Monthly Archives: November 2011

Food of Día de los Muertos

Filo making green salsa sopes for breakfast over an open fire. My absolute favorite! Thin and crisp, tangy and creamy at the same time. Mmmmm!

When we go to Mexico to visit family we very well fed. Mex’s sister’s cook for us and everything is always delicious. However, Día de los Muertos, or Day of the Dead, is a very busy time for them.

Preparing tejocotes for the ofrenda

The focus from October 30th to November 2nd the main focus is preparing food for deceased family members so we were a little out of luck in the “getting spoiled” department.  There are a number of traditional foods Mex’s family prepares for their ofrenda or offering for their deceased relatives. We tried to let our son participate as much as possible.

Our son loved helping his dad and Aunt Sofia peel tejocotes. Tejocotes are a small fruit, about double the size of a cherry. First the are boiled in water until their skins pull loose. Once they are all peeled, the tejocotes are simmered with sugar and cinnamon. After about an hour, the liquid starts to thicken and become syrupy. The finished product has an intense, delightful sweetness but don’t eat too quickly because the fruit has a small pit.

Simple green mole with chicken

Mole (MOH-lay) is often called the national dish of Mexico, with each region claiming their own version of the recipe. Stemming from the Nahuatl word mulli, meaning sauce, mole comes in a rainbow of colors; green, red, yellow, black and all shades in between. My family in Mexico says green mole is the only type made for the deceased spirits. Though mole has a reputation as being complicated, with up to 35 ingredients, this green mole is surprisingly simple.

The balance between tomatillos and pepitas (shelled pumpkin seeds) is very important according to Filo. For every pound of tomatillos, use a little over one cup of shelled pepitas. First the tomatillos are roasted slightly in a pan with some vegetable oil (you could put them under a broiler for about five minutes as well) then they are pulsed in the blender with the pepitas and a couple serrano chiles until smooth. The sauce is simmered with some epazote and salt. That’s it. No garlic (gasp!).  It is a very well-balanced sauce. The nuttiness of the pepitas takes the tartness out of the tomatillos.

It is amazing to see my sister-in-laws spend hours each day, staying up almost all night preparing food to serve the spirits. Besides tejocotes and green mole, they make tamales wrapped in corn leaves, sweet squash that cooks over an open fire for two days, and rice pudding.


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Filed under Food, Holidays and Celebrations, Mexico, Morelos State, Recipes, Tetelilla, Morelos

Mexican family ties

Walking back with daddy to see the horse

Helping Tia (aunt) Ely and Tia Filo with the morning chores.

Although the heat during the day is not as oppressive in November as in the spring, our poor little boy was sweat more during each day than in the previous 17 months of his life. The room we sleep in has little ventilation. Due to getting up two hours earlier than normal, the morning nap time was reborn. Excellent! The room was cool enough for him to sleep comfortably in the morning but by his afternoon nap we had to strip him down to his diaper (and he still woke up with soaked hair).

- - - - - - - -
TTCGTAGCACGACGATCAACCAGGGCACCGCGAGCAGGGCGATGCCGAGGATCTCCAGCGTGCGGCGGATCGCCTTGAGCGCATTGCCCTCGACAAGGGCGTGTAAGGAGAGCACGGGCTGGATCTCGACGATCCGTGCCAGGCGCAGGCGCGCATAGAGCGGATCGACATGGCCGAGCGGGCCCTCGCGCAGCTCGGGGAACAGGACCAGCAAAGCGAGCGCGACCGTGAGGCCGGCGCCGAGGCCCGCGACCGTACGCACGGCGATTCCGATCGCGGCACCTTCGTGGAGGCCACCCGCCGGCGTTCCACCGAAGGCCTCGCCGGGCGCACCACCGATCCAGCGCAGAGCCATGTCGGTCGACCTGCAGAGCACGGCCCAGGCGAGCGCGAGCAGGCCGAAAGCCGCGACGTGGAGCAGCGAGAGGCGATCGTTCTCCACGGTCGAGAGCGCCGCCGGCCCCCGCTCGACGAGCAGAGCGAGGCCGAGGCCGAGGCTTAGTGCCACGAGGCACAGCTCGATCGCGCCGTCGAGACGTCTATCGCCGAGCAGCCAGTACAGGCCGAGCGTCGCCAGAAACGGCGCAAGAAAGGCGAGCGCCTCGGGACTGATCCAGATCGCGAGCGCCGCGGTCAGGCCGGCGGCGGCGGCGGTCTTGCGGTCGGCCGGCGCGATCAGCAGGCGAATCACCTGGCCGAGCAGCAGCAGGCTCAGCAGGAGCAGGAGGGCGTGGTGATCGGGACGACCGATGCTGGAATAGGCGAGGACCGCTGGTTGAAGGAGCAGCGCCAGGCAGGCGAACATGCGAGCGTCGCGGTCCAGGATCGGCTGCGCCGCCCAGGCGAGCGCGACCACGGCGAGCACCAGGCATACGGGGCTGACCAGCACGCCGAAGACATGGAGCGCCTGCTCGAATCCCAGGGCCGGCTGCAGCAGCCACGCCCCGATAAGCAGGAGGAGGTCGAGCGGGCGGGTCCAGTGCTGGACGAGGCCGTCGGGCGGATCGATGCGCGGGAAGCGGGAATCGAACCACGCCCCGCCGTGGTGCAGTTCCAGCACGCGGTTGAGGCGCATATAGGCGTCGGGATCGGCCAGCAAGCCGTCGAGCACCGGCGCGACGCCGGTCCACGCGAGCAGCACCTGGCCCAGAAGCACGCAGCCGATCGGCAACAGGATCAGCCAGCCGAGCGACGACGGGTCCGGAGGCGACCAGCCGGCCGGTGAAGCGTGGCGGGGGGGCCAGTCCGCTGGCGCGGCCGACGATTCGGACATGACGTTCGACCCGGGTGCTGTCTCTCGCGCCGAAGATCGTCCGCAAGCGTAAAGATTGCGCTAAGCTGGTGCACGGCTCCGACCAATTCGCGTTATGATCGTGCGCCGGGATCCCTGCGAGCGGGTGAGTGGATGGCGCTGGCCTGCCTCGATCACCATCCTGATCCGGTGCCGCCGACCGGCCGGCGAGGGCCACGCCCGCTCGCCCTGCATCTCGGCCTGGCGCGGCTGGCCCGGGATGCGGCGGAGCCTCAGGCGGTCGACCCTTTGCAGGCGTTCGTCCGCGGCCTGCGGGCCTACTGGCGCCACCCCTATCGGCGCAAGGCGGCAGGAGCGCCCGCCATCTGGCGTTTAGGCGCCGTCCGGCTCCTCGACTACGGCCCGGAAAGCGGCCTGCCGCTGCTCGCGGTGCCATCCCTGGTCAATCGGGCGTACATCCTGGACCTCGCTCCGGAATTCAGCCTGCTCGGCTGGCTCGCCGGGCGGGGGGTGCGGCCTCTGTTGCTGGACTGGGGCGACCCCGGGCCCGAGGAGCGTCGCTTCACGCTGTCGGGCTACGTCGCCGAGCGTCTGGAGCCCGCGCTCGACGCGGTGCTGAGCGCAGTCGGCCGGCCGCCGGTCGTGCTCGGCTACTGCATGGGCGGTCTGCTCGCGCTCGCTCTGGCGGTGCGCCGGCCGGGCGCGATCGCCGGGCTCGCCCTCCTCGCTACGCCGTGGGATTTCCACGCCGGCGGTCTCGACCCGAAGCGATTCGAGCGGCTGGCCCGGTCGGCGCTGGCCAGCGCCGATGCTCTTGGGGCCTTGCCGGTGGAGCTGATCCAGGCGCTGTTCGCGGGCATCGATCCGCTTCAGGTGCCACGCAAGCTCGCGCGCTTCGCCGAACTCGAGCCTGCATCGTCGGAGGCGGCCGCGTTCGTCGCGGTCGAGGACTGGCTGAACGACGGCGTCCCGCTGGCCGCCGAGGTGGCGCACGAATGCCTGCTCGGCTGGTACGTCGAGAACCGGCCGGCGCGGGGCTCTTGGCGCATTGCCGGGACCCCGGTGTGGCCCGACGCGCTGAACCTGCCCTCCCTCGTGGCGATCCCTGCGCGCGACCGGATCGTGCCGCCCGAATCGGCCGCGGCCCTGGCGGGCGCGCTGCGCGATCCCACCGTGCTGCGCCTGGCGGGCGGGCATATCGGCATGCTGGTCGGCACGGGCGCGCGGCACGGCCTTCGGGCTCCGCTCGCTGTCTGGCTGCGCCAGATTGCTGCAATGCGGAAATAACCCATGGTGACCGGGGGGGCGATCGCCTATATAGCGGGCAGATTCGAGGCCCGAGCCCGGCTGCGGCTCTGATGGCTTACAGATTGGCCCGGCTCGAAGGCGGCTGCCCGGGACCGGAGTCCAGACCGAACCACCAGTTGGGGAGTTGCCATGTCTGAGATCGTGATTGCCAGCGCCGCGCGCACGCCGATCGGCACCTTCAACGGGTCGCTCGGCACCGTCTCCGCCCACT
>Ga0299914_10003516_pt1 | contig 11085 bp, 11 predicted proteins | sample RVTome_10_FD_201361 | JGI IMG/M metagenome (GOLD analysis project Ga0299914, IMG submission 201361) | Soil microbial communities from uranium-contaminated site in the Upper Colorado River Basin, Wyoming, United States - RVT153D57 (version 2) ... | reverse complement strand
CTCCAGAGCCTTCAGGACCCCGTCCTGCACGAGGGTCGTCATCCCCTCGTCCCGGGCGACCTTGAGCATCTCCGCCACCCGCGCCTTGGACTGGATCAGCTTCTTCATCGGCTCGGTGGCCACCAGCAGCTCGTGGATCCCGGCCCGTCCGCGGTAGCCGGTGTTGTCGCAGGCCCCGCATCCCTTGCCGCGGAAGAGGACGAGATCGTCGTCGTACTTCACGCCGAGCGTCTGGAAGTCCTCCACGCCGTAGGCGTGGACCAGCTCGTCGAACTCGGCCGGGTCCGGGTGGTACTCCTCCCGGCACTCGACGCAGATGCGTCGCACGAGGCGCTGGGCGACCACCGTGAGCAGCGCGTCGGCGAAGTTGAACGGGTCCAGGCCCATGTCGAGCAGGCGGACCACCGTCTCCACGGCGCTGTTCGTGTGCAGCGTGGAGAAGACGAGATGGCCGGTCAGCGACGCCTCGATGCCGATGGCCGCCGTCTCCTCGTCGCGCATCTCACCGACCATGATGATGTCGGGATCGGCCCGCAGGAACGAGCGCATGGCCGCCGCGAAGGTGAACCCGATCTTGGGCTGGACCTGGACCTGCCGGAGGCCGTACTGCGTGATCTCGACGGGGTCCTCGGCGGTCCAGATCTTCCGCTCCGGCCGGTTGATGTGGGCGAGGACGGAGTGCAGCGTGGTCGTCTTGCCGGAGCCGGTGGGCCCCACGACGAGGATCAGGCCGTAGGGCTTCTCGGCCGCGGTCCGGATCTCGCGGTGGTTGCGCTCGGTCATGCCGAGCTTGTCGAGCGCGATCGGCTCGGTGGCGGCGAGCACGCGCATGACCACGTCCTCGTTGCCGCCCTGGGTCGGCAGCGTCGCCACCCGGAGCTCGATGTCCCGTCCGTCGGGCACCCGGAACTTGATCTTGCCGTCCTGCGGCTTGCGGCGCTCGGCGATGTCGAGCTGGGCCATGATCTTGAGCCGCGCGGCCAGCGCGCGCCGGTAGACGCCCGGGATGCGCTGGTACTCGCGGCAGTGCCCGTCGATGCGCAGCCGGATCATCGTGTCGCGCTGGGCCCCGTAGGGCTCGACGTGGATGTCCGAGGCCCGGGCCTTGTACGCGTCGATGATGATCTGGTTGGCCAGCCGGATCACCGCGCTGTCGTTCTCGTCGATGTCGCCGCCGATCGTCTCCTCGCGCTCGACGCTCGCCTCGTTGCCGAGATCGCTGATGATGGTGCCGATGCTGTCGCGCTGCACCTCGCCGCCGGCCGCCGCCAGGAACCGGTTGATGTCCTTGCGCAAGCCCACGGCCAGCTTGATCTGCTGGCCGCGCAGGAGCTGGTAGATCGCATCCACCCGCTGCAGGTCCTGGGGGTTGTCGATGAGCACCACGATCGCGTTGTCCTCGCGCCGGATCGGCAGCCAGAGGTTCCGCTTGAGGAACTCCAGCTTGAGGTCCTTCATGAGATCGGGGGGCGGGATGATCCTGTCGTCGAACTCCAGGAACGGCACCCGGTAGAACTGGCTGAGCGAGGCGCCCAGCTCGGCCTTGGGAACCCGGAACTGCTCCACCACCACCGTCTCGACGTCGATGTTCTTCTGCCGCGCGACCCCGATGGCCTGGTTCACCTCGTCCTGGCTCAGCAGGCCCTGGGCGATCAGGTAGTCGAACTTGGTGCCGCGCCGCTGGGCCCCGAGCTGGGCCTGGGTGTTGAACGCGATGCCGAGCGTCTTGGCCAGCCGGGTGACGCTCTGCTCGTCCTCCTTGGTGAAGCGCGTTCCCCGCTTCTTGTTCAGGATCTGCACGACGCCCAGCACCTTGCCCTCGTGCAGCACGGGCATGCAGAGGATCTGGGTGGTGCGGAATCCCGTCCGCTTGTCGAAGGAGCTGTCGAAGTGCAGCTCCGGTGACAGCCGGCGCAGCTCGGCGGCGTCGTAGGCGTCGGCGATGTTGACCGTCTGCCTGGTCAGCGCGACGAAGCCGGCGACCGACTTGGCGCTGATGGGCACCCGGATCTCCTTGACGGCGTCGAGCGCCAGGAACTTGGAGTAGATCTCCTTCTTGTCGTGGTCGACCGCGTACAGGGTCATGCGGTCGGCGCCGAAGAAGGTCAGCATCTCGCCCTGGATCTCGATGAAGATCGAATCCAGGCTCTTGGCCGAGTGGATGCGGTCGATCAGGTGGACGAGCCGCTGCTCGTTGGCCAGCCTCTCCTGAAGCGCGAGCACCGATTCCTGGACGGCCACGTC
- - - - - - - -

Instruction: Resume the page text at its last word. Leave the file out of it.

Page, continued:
Currently, he is going through a phase where he only wants his mother and that made it difficult in Mexico where he had an army of aunts and cousins who wanted his attention during our brief six day stay. The longest he lasted away from me was about 10 minutes… yes, that is for the entire trip. Despite the fervent distraction of the horse, and riding a little bicycle, he still started crying “mama” loudly across the yard. I felt guilty because I knew how much they wanted to play with him so I would hide out-of-sight for as long as possible, only coming when his crying turned to gasping sobs.

Ayelyn, our almost four-year-old great niece tried desperately to play with him. However, her insistent hand pulling to try to “direct” him towards certain activities typically led to more tears. Apparently, we need to have more play dates with older children so he can get used to being “bossed around” a little bit.

Making some soup with lime's off of the tree with Tia (aunt) Ely and daddy

Our son’s favorite parts of the trip seemed to be seeing the horse and pig, eating oranges off the tree, and making “lime” soup with the toy pots and pans. He also loved all the jars hanging on the kitchen wall, enjoyed eating papaya for breakfast every morning, and watched eagerly out the window every morning to see his Tia’s walking in the yard.

Helping daddy fix the flat bicycle tire was another favorite activity

Luckily, our son is flexible and adapted quickly to his new surroundings, learning all his Tia’s and cousin’s names. It was amazing for us to see how much Spanish he really has picked up from Mex, though Mex doesn’t seem to speak it consistently to him. Our son responded correctly to all the directions his family gave him. They were all charmed by his big smile, and seemed to think he looked more like Mex than me. This surprised me a little, since I figured his pale skin would make them assume he looked more like me. It makes me wish that there were pictures of my husband when he was a baby. His sisters must remember what Mex looked like and see similarities in their features. Our son definitely has his dad’s eyebrows but got stuck with my tiny eyes when he smiles.

Tio (uncle) Alejandro came over for a visit our last day in Tetelilla

Eating oranges fresh from the tree... the neighbor's tree actually. When branches lean over fences the fruit becomes fair game!

Tia Tollis and cousins Edgar and Katy trying desperately to distract our little guy

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Filed under Mexico, Morelos State